The State of the Union Is "Can We Just Start the Campaign Already?" (Random Observations):
President Obama's State of the Union speech last night (aka "Shit What I'm Proposin' That You Bastards Ain't Gonna Pass") was fine, dull, whatever. But a few things stuck in the Rude Pundit's craw and brain that he didn't really discuss while he was a-tweetin' it.
1. The use of the Osama bin Laden raid and killing as an analogy for how Republicans and Democrats can come together for a common purpose was just really weird. At first, it seemed like Obama was going to give his most obvious foreign policy achievement a subtle, almost in-passing reference at the top of the speech. But at the end, he dove in head first: "Some may be Democrats. Some may be Republicans. But that doesn’t matter. Just like it didn’t matter that day in the Situation Room, when I sat next to Bob Gates -- a man who was George Bush’s defense secretary -- and Hillary Clinton -- a woman who ran against me for president. All that mattered that day was the mission. No one thought about politics." How does this transform into tax policy or immigration reform? It's something about getting each other's backs or being stitched together human centipede-style or something. It was hard to tell, really. And coming from the President who regularly orders murder without trial, it probably might have been better to just toss bin Laden's rotting head in John McCain's lap and say, "That's what you get when you're not afraid to go into Pakistan, bitch."
2. But the positive outweighed the negative (a sentence that ought to be the Obama campaign slogan) in the speech. He seemed to indicate he was going to go after a couple of people in the financial industry. He said he was going to do some green stuff. He made a pitch for infrastructure spending. He said the word "unionized." He made another pitch (albeit with less commitment) for more bipartisanship. He didn't come at Republicans nearly as hard as he could have, although he did call out their rhetoric, as he has before, and he did say that they were big fucking hypocrites: "Even my Republican friends who complain the most about government spending have supported federally financed roads, and clean energy projects, and federal offices for the folks back home."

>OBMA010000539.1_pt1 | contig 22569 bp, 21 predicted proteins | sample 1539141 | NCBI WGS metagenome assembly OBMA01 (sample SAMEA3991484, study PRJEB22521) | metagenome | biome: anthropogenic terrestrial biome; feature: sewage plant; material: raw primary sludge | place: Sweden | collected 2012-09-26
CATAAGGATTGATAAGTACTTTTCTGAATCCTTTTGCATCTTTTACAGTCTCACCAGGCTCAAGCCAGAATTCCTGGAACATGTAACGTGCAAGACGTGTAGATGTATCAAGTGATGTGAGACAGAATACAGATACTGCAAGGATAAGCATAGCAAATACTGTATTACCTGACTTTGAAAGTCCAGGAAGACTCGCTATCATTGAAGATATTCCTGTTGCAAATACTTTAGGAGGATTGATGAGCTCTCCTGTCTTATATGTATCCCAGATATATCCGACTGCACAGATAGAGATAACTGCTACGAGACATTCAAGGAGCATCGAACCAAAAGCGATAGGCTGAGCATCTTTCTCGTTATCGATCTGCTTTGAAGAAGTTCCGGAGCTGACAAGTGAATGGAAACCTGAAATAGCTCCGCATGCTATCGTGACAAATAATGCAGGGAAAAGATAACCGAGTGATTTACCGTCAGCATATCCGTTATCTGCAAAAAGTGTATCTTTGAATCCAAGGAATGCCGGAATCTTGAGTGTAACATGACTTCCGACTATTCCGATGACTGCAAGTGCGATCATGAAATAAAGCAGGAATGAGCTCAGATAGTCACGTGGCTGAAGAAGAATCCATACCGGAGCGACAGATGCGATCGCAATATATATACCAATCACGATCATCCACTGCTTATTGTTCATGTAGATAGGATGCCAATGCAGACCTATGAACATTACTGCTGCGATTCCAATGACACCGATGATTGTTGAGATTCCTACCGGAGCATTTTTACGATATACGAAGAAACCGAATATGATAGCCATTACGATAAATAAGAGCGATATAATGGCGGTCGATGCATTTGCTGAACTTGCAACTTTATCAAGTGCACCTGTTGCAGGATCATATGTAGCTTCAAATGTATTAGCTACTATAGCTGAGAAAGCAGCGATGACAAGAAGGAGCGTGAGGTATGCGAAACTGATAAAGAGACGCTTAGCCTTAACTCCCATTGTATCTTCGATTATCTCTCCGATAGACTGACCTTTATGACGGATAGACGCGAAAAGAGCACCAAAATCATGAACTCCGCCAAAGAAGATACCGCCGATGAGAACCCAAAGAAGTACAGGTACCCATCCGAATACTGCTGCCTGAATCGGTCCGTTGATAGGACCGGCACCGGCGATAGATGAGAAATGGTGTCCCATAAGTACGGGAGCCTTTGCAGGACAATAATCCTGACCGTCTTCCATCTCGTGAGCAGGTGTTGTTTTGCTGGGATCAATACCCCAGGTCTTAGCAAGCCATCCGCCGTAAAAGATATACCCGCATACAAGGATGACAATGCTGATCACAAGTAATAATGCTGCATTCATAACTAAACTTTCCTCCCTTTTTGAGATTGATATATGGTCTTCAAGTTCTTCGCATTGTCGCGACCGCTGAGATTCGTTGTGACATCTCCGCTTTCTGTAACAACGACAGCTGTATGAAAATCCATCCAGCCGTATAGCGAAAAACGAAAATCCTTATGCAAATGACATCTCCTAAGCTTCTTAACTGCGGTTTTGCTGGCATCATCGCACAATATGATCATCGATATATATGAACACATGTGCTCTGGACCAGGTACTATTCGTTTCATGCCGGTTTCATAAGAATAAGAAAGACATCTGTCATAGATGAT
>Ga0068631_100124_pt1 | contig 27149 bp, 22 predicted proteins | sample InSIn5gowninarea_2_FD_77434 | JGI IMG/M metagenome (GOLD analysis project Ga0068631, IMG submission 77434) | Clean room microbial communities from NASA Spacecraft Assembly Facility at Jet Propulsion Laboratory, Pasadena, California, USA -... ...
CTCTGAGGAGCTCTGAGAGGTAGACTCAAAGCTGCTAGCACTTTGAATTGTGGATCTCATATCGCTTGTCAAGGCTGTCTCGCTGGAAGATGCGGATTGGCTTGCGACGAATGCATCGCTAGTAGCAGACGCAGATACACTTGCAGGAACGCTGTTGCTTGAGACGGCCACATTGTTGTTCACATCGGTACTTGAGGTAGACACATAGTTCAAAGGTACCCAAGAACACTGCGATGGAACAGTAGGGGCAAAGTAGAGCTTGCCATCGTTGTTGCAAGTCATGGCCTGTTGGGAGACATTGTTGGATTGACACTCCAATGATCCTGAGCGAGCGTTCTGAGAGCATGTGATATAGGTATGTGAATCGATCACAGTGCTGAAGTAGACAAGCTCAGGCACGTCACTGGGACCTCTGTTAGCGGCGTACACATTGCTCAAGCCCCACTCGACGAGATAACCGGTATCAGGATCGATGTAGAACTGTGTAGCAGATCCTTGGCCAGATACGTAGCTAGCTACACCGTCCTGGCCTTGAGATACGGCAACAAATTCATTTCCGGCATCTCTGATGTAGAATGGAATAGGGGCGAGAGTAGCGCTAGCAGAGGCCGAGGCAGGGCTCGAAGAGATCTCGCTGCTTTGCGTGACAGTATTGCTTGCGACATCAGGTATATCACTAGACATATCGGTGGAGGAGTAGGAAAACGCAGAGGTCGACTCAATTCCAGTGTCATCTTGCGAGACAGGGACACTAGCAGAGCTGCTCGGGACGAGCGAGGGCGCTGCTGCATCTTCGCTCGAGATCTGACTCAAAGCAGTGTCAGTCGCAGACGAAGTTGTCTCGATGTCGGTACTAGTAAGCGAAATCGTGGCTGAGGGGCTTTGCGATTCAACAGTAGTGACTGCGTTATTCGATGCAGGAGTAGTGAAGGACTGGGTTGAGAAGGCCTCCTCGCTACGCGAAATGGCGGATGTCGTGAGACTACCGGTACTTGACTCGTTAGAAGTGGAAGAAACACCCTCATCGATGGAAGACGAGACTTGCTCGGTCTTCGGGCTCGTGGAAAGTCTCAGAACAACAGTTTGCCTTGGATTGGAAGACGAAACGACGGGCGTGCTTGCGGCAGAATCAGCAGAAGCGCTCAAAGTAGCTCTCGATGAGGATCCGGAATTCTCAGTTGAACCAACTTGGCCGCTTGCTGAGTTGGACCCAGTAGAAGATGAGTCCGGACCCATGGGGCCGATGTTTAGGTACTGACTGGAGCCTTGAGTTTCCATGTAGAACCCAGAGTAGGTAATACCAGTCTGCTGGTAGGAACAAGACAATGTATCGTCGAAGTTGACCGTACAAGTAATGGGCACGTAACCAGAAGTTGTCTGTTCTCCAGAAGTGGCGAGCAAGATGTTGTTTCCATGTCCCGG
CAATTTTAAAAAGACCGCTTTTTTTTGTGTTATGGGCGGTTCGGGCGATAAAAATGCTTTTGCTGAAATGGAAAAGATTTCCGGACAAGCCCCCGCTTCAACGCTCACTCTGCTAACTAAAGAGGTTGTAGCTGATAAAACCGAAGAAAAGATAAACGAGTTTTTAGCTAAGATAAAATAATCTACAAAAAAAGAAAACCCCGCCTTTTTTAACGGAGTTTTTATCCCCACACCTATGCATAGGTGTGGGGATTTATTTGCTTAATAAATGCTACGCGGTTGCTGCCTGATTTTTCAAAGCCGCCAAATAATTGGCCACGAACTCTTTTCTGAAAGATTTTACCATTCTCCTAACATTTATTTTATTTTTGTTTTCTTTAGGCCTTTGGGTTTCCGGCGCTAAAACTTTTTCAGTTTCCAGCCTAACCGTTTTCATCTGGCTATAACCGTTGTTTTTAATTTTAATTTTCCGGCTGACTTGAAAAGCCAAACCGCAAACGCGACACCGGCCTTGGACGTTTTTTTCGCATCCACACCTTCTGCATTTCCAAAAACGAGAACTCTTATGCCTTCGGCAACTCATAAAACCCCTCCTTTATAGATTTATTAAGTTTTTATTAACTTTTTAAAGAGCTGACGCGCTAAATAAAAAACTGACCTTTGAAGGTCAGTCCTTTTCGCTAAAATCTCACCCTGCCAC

3. The thing that Obama does best, when he's not in "Fired up, ready to go" mode, is to present himself as this eminently calm and reasonable guy who is pretty much the polar opposite of the caricature that is tossed around by Republicans and the right-wing media every day. The speech was for the fence-sitters and for people who may not like Obama (primarily because they don't hear about the reality of what he's doing) but think the GOP is wacky. You'd have to be pretty nutzoid conservative, like licking-Gingrich's-taint crazy, to think that the rational man speaking of how make moderate changes to the tax code to save the economy is the Bolshevik Kenyan cartoon monster who is forcing people to take his goddamn food stamps and act European or risk being put in Sharia law concentration camps. Of course, Gingrich's taint is probably pretty clean these days.
4. Ultimately, what President Obama did last night was give a template for his campaign for reelection. And you can see that, in taking on Mitt Romney (which he will), all he needs to do is keep emphasizing that rich fucks can afford to pay more. He also spoke in a squishy, non-committal way about being open to war with Iran and being willing to negotiate on Medicare and Medicaid spending, leaving himself plenty of wiggle room. In other words, other than taxes, immigration, and a few other domestic issues, he's leaving Republicans with precious, precious little to run on.
5. Regarding creepy ass Mitch Daniels, staring at us like a mellow version of the screaming dude from the Munch painting, and his Republican response, the Rude Pundit didn't know what country he was talking about. When he said that "The late Steve Jobs -- what a fitting name he had -- created more [jobs] than all those stimulus dollars the president borrowed and blew," it wasn't just notable for the dumbass aside. No, it was an outright lie, by a factor of 20. And what the hell does "We must always be a nation of haves and soon-to-haves" mean? "Soon-to-have" sounds like a guarantee of economic comfort and stability. The only way you can do that is with, you know, socialism.